For its part, CBP notes that the trade community seems to have heeded its repeated calls to prepare for ACE. According to the most recent ACE Adoption Rate Monthly Report, by the end of July, more than 98% of shippers were filing entries via ACE. For many importers and exporters, this meant opening an account, and deciding how to access the system – either via its web-based portal or through an electronic data interchange.
Whether a business interacts with CBP directly, or chooses to rely on its customs broker or logistics provider to intercede on its behalf, every importer and exporter will bear ultimate responsibility for the information that is transmitted via ACE on its behalf. It is in a business’s best interest then, to ensure that all shipment information is accurate and thorough, and that designated internal personnel understand the implications of the new filing system.
This is especially important given that many PGA requirements have changed. Some agencies that previously did not require certain data elements have increased their information requirements in ACE, and some information that used to be optional is now mandatory. The FDA, for example, now requires that shippers include a regulated product’s Intended Use Code, Trade Name, Device Listing Number and active pharmaceutical ingredients in an ACE filing. Previously, those data points were optional.
The transition to ACE and the completion of the Single Window Initiative are true milestones in U.S. customs processing. One CBP administrator called the transition a “cultural shift,” that represented a “move toward a 21st century” supply chain. For many in the trade community, who have been hearing about ACE for the past several years, it may not be readily apparent how beneficial this electronic filing system will be.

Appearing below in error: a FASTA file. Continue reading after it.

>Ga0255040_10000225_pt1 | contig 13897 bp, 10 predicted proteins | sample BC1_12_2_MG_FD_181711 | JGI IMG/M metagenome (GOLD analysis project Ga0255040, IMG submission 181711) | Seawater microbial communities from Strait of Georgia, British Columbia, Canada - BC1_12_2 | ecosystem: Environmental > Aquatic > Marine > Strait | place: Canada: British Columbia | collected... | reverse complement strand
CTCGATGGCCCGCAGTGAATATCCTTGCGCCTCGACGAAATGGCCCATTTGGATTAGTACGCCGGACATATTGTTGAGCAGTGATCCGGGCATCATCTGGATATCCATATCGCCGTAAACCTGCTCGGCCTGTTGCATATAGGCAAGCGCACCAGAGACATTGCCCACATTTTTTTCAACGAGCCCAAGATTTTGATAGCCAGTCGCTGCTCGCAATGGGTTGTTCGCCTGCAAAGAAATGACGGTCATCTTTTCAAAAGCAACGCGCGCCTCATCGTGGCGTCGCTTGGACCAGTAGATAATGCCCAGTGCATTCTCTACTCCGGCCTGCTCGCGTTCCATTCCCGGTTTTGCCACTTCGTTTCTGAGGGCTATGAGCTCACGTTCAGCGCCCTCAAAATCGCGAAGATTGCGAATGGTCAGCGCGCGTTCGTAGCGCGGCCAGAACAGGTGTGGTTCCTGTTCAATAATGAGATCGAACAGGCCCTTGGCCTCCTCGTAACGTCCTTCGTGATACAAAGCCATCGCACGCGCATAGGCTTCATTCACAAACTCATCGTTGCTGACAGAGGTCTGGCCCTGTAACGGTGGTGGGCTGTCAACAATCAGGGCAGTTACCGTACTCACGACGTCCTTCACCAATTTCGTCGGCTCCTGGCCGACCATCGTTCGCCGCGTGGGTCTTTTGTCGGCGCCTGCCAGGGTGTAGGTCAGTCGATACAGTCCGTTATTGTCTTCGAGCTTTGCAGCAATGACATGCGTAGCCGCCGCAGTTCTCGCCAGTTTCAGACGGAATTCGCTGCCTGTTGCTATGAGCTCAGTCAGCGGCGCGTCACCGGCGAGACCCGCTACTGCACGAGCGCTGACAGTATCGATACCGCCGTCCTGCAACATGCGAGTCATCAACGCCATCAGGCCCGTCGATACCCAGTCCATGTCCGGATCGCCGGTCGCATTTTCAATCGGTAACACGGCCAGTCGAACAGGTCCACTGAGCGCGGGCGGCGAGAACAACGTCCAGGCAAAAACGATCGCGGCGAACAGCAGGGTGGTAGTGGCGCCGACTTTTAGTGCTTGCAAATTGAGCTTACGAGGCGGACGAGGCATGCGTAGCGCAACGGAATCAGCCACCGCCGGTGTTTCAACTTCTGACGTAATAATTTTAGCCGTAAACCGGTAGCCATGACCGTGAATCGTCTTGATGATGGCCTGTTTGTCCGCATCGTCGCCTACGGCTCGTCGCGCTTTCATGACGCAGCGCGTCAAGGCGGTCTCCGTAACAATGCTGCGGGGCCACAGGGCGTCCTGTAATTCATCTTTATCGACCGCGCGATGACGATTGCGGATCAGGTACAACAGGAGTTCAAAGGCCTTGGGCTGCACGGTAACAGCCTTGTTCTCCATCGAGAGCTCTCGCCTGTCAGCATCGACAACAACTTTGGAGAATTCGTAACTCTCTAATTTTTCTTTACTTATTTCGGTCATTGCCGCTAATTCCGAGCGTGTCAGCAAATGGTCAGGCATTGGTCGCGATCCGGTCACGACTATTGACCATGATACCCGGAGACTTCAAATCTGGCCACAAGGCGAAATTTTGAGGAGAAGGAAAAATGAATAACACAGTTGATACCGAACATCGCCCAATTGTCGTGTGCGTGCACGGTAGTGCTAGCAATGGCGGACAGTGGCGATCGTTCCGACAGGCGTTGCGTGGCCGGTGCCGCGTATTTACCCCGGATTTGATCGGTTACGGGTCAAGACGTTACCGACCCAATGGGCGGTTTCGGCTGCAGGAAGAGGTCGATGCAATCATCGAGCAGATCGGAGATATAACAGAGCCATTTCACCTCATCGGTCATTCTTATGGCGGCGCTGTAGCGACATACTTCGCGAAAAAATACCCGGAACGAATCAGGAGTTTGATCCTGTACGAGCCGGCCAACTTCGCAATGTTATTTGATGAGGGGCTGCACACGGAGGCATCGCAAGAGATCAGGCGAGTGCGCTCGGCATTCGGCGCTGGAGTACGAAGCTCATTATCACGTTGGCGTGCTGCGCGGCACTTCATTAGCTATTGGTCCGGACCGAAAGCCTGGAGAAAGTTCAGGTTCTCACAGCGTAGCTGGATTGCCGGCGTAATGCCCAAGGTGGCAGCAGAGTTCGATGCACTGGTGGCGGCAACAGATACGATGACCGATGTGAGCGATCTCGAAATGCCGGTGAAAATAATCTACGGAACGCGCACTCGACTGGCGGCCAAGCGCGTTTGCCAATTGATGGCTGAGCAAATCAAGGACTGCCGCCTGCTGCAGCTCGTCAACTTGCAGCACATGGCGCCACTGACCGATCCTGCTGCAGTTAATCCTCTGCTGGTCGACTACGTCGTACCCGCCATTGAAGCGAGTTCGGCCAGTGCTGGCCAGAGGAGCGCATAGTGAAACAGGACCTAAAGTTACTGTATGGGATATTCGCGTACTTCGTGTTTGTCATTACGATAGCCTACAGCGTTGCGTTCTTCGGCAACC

It won’t take long though, before business start to notice how much easier the filing and recordkeeping processes have become. At that point, businesses will wonder how we ever got along without ACE, and will certainly agree that it was well worth the wait.
John Costanzo, president of Purolator International, has more than 35 years of experience in the global supply chain industry. Since becoming president of Purolator International in 2001, Costanzo took the company from a small U.S. freight forwarder to a leading provider of cross border services that offers expedited and economy Parcel and Freight Services, Transportation Management, Customs Brokerage, Warehouse and Returns Management, and more. Under his direction, Purolator International’s presence in the U.S. has grown to have operations in 33 markets in the U.S. and Canada.